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George Karageorgis prepares reaction arrays

Mimicking natural evolution with ‘promiscuous reactions’ to improve the diversity of drugs

Taking their inspiration from evolution in nature, researchers in the Chemical Biology and Medicinal Chemistry group have developed a revolutionary new scientific method which will improve the diversity of ‘biologically active molecules’, such as antibiotics and anti-cancer agents. This research may uncover new pharmaceutical drugs that traditional methods would never have found.

The traditional method for discovering new drugs involves preparing new biologically active molecules by adjusting the chemical structure of an existing one slightly and analysing the results. This trial and error method is both time consuming and limits the variety of new types of drugs that are developed.

In nature organisms gradually evolve both the chemical structures and the methods to produce them over millennia because they are of benefit. Some amazing structures with really interesting biological activity are produced and this research tries to capture the essence of this approach to discovering new drugs.

There is a known problem with limited diversity in drug discovery. It’s like a baker always going to the same storage cupboard and using the same ingredients, yet hoping to create something that tastes different. This new novel approach however is like taking lots of different ingredients – including things you may never think will work together – and trying different combinations of these. If the result ‘tastes’ promising then it is used as the starting point for another set of experiments. Only at the end, when something really good as been identified, is it worked out what exactly has been made.

In the study the reactions of 12 types of diazo compound were investigated. Diazo compound reactions were chosen as they have many possible outcomes, depending on the specific reaction conditions (such as the temperature and concentrations used) and the choice of the reaction catalyst.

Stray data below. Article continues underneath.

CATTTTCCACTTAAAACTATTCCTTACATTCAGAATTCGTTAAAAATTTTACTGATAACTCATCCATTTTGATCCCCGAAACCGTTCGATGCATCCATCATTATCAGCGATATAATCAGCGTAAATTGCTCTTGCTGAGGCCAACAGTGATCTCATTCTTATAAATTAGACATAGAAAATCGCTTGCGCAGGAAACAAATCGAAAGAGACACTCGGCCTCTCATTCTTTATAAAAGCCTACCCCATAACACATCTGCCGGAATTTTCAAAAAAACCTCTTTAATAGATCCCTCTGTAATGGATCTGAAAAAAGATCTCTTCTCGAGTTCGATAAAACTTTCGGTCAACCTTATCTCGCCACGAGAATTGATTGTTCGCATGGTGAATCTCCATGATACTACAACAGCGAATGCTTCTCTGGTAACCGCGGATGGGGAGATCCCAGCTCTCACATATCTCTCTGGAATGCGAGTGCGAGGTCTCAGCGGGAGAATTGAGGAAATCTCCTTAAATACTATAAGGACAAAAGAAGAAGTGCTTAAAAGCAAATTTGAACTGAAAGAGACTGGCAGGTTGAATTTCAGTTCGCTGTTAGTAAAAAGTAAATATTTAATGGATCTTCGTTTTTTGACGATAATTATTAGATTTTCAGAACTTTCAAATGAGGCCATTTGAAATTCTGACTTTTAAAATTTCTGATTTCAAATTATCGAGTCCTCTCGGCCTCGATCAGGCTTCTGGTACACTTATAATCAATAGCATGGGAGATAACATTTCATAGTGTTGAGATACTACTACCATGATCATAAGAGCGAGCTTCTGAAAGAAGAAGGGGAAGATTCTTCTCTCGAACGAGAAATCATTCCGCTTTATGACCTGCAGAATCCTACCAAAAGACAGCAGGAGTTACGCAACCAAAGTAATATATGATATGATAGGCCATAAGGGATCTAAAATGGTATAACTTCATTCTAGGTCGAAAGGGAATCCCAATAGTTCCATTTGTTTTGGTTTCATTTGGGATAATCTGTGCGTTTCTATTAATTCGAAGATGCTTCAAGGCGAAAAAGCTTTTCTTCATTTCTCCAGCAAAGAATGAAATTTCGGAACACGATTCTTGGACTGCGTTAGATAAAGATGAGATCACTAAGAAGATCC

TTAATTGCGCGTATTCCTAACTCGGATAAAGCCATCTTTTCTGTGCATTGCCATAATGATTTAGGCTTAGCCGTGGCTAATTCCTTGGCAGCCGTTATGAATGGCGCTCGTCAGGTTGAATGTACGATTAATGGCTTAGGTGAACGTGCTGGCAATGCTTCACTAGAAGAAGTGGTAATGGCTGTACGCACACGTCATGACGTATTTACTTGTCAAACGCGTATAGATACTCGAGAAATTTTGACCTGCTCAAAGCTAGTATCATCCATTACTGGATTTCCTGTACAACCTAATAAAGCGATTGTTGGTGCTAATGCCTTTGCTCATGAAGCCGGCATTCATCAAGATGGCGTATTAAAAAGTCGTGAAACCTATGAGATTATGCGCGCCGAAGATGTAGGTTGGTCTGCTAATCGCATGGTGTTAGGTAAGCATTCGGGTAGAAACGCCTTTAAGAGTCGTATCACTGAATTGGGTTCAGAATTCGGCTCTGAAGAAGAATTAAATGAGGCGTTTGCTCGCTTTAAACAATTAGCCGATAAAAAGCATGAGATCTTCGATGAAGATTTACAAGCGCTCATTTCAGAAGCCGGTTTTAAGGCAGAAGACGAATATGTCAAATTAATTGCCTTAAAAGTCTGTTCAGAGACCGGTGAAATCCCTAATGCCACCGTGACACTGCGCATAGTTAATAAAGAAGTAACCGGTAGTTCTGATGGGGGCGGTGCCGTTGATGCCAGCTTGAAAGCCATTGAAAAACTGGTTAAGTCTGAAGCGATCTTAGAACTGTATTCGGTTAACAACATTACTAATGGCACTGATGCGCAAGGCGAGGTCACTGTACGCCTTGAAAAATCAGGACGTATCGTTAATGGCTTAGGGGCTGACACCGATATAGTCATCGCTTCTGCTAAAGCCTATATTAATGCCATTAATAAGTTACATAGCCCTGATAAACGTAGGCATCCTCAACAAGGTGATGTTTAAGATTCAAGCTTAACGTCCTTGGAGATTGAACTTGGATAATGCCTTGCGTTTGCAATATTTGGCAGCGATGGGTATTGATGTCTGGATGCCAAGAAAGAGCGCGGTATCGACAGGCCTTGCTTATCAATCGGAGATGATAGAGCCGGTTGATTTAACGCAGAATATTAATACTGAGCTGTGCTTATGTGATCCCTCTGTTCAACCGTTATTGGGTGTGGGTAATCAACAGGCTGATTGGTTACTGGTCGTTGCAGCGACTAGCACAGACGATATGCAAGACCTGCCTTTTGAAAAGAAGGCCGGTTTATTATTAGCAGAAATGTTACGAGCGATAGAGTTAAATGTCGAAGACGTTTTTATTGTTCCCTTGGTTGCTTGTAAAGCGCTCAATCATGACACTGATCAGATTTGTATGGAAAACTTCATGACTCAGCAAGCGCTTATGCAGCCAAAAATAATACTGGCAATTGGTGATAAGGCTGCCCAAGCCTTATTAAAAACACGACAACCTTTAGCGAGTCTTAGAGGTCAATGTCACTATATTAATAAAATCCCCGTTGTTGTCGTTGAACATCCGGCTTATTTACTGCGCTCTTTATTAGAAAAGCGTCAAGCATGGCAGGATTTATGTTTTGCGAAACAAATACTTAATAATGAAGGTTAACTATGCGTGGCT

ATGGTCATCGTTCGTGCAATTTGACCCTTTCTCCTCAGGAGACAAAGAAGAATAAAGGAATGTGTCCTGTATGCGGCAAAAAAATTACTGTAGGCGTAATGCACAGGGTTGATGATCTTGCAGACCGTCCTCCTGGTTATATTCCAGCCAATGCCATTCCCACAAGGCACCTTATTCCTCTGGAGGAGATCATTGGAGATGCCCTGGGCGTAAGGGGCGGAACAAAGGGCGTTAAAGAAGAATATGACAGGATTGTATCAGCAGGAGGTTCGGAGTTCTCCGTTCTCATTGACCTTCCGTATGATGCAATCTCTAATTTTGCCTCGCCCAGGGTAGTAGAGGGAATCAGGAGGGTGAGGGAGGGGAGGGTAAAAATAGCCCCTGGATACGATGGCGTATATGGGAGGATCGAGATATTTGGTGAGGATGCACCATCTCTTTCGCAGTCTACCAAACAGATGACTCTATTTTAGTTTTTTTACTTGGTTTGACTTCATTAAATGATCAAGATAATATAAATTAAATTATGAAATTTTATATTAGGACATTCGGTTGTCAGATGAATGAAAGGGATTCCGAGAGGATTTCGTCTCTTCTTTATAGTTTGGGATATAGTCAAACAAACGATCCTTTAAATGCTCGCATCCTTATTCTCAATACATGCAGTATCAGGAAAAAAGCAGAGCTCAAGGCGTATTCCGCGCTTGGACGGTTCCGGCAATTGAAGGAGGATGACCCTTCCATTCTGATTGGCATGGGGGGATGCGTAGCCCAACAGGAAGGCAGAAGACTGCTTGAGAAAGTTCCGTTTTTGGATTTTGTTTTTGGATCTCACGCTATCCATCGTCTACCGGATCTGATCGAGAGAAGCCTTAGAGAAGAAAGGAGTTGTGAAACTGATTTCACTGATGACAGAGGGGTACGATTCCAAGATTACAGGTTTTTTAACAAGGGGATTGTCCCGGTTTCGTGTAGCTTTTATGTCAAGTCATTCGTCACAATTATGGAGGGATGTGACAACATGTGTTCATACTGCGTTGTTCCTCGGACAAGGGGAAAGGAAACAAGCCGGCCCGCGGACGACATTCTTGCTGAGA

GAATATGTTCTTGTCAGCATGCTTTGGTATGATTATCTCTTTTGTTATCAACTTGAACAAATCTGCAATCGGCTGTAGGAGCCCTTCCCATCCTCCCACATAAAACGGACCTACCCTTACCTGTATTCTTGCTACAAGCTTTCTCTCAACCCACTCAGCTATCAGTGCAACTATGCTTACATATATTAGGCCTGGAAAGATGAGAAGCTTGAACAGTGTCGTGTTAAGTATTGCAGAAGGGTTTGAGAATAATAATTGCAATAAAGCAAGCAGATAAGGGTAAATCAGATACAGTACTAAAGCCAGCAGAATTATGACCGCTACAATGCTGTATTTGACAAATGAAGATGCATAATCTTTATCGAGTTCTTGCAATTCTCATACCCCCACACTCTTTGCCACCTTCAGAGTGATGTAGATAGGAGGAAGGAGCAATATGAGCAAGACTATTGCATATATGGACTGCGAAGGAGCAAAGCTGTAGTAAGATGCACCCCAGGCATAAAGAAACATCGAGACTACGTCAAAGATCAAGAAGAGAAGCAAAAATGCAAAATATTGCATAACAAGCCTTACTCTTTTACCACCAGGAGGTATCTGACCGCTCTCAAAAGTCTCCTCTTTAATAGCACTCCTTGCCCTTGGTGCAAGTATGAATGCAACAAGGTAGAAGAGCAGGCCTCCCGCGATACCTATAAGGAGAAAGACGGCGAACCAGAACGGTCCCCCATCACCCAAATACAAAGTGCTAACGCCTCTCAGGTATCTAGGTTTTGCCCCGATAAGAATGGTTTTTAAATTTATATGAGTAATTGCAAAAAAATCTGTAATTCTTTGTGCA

Different types and quantities of the reaction ‘ingredients’ were added to each of the 96 wells of an experiment tray and the products of the reaction were then tested to see if they had the required biological effect.

The key to this method is using very promiscuous reactions which can lead to many different interesting products. Normally, these are the sort of reactions that chemists would steer well clear of, but in this case it’s actually an advantage and provides the chance of finding some diverse and active structures.

To assess the effectiveness of the reaction products as drugs, the researchers studied how well they could activate a particular biologically relevant protein called the ‘androgen receptor’, which is important in the progression of certain cancers. The results informed two further rounds of experiments on the most promising candidates, from which the researchers eventually identified three biologically active molecules.

It’s very unlikely that anyone would have ever designed these molecules or thought to use these compound classes against this target, but using this methodology the results were reached very rapidly and efficiently. The beauty of this approach is that pharmaceutical companies could start using it tomorrow, as no specialist equipment is required.

The next step in this research is to run further studies and add even more diversity to the potential products of reactions to convince other scientists to adopt this new technique.

The research carried out by PhD student George Karageorgis, Dr Stuart Warriner and Professor Adam Nelson was published online in a paper, ‘Efficient Discovery of Bioactive Scaffolds by Activity-Directed Synthesis’, by the journal Nature Chemistry on 24 August 2014.